Freedom of work and speech

FireDogLake is unhappy about a new federal-rights lawsuit that could accomplish what Proposition 32 did not in California, which is the elimination of a union's right to extract fees from unwilling workers and use them to promote political causes inimical to the worker:
Over the years the U.S. Supreme Court has generally upheld union practices that require public-sector employees to first pay dues and then opt out if they don’t support a union’s political activities.  The practice was upheld in a two-decade old case known as Abood v. Detroit Board of Education.  But in an unrelated 2012 case, the Supreme Court suggested that the high court’s earlier Abood decision may have been a mistake. 
“Justice [Samuel Alito], writing for five justices, went out of his way to raise doubts about the Abood decision and, in effect, to invite a test case to overturn it,” wrote Peter Scheer in the Huffington Post.  “The Friedrichs v. California Teachers Association lawsuit is an RSVP to that invitation.”
Miss Manners assures us that RSVPs are always correct.  The lawsuit's polite sponsor, the Center for Individual Rights, is a suitable invitee.   It was behind the 1996 Hopwood v. Texas case, which succerssfully challenged affirmative action in the University of Texas's selection process, and LaRoque v. Holder, which challenged the same pre-clearance requirements under the Voting Rights Act that were overturned last month in Shelby County v. Holder.   It was also behind California's Proposition 209, a successful 1996 anti-affirmative-action ballot initiative.  CIR has defended James O’Keefe in disputes over California’s anti-tape recording statute, as well as Anita MonCrief, an ex-ACORN executive who was sued by her old group.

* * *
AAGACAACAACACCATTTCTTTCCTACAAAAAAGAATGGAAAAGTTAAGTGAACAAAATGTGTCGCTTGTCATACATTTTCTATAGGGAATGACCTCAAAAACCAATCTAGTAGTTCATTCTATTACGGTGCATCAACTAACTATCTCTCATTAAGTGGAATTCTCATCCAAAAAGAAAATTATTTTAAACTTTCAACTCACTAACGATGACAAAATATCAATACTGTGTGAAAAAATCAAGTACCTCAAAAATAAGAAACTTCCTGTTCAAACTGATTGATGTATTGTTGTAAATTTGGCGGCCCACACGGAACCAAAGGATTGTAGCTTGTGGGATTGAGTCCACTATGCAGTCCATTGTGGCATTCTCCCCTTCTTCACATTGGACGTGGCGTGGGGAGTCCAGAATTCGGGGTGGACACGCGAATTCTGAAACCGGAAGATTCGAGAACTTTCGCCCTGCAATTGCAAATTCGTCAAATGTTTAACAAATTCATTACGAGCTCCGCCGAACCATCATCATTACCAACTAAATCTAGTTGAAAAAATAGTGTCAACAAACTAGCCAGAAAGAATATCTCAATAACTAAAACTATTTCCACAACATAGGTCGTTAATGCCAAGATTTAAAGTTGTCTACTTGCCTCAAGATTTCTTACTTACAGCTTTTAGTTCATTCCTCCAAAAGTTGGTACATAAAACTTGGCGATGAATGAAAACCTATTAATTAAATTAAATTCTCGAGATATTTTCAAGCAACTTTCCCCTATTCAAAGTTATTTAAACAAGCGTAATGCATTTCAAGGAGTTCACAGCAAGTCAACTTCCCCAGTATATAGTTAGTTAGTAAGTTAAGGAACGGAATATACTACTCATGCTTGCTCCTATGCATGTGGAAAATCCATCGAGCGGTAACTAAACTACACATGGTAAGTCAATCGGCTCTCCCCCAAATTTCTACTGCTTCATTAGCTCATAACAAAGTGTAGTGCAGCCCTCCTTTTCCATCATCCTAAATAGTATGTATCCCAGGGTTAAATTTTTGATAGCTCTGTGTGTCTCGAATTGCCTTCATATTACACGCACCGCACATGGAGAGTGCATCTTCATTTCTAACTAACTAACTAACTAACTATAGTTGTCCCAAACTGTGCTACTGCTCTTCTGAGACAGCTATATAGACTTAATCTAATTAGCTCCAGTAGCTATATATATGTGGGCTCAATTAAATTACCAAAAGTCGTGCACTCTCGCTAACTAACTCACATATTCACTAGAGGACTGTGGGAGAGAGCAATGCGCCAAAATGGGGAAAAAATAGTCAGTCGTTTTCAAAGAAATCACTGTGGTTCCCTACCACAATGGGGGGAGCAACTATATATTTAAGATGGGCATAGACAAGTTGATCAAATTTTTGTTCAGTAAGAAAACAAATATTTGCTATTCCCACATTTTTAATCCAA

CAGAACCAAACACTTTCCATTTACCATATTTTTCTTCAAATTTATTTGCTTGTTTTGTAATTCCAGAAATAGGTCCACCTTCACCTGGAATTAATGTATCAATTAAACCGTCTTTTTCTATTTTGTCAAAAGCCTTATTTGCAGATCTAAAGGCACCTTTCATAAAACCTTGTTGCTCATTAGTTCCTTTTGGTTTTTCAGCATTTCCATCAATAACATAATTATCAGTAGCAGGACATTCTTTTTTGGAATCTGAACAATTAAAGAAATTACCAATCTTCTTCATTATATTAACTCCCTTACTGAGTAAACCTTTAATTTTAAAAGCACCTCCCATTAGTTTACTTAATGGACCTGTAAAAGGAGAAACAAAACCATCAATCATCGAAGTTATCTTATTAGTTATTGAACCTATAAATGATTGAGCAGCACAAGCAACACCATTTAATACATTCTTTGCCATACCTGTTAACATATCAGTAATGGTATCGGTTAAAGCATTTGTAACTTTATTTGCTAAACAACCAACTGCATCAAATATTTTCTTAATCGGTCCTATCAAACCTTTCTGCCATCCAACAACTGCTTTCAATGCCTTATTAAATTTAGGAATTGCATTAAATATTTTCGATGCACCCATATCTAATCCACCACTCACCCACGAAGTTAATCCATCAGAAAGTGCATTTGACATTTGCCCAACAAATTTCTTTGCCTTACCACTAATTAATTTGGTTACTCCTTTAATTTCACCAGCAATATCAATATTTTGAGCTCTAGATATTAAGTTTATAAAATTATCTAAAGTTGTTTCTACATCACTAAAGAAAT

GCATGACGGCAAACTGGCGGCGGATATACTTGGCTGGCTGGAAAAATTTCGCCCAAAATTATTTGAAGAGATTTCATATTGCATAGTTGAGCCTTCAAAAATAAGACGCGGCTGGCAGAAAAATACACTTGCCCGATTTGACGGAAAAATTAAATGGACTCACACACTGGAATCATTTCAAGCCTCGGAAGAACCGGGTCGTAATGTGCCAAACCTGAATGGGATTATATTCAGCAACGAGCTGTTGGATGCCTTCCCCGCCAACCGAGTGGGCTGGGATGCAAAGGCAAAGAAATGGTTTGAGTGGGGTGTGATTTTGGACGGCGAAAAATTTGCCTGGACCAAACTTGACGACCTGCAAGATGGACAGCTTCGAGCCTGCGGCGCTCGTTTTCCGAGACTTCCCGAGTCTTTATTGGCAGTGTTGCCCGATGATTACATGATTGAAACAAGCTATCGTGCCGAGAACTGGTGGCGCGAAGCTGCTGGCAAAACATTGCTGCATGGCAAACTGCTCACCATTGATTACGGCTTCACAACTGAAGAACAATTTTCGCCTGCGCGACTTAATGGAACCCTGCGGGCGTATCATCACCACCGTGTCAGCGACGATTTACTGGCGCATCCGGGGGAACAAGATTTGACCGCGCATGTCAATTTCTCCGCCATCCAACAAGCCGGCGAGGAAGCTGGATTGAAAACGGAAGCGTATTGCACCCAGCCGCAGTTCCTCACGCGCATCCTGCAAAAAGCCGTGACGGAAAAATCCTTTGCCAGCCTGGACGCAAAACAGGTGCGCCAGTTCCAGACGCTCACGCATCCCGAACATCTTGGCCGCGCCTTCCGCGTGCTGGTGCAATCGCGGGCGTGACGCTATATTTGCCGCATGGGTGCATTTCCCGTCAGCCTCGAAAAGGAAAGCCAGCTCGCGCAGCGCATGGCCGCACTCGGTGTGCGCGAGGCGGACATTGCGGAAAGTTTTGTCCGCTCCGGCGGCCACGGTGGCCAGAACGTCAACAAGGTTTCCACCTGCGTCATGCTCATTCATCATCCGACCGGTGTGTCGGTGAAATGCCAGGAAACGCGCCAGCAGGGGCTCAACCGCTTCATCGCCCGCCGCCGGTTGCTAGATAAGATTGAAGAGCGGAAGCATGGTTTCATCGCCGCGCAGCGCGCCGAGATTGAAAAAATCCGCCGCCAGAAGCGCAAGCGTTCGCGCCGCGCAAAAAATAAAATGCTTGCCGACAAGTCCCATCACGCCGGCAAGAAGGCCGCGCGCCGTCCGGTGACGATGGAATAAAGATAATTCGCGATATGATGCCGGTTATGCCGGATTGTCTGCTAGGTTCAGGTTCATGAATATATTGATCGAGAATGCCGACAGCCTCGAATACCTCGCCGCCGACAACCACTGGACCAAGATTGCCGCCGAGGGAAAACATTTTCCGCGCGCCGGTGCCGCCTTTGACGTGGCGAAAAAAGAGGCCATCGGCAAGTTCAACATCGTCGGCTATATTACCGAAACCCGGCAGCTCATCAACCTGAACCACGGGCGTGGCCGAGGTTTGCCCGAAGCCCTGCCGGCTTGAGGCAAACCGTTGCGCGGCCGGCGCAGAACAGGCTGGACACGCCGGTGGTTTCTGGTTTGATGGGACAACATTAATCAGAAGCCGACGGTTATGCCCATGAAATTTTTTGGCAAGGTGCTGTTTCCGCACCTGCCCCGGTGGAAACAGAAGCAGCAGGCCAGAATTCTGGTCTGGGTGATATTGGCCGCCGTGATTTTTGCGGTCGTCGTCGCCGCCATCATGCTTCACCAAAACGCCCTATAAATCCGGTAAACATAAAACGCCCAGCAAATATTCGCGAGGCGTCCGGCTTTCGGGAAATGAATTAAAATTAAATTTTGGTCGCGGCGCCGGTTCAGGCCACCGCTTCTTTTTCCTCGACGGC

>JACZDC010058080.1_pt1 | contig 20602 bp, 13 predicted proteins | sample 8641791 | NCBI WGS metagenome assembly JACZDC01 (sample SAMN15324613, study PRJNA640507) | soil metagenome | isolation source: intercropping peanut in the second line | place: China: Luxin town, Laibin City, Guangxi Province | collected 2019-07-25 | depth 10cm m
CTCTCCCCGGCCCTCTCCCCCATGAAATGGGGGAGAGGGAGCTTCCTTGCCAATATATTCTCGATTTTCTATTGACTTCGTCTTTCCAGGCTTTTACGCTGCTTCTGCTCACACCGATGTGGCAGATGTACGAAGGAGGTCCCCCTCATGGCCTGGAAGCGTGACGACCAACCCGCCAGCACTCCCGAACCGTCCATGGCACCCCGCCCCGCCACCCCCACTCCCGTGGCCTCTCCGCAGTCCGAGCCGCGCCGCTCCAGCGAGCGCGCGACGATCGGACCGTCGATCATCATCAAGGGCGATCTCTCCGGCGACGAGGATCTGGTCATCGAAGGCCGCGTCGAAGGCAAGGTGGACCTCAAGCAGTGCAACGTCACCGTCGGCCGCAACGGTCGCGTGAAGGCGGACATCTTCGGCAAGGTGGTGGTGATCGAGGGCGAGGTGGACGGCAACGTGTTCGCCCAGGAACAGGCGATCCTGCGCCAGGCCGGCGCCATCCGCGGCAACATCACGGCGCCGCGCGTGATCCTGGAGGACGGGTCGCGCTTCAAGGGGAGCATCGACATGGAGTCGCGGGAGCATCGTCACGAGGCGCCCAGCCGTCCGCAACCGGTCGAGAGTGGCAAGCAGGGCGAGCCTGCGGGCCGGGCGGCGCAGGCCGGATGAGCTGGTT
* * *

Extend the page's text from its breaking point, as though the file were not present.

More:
Supporters of California's mandatory union dues are worried that a Supreme Court precedent in this case could spell doom for mandatory union dues nationwide.  The CIR link above takes you straight to a donation page.


E Hines said...

Now, now. Nothing wrong with unions that repeal of Section 6 of the Clayton Antitrust Act wouldn't fix.

Eric Hines

Ymar Sakar said...

I'm sure the unions have gained sufficient allies in DC that any "law" can be merely brushed aside, one way or another.

There's no need to stop taking all the goodies from their serfs, now is there. It's not like the wage increases and benefits were the result of the "hard work" of union members. All of it was arranged by the bosses.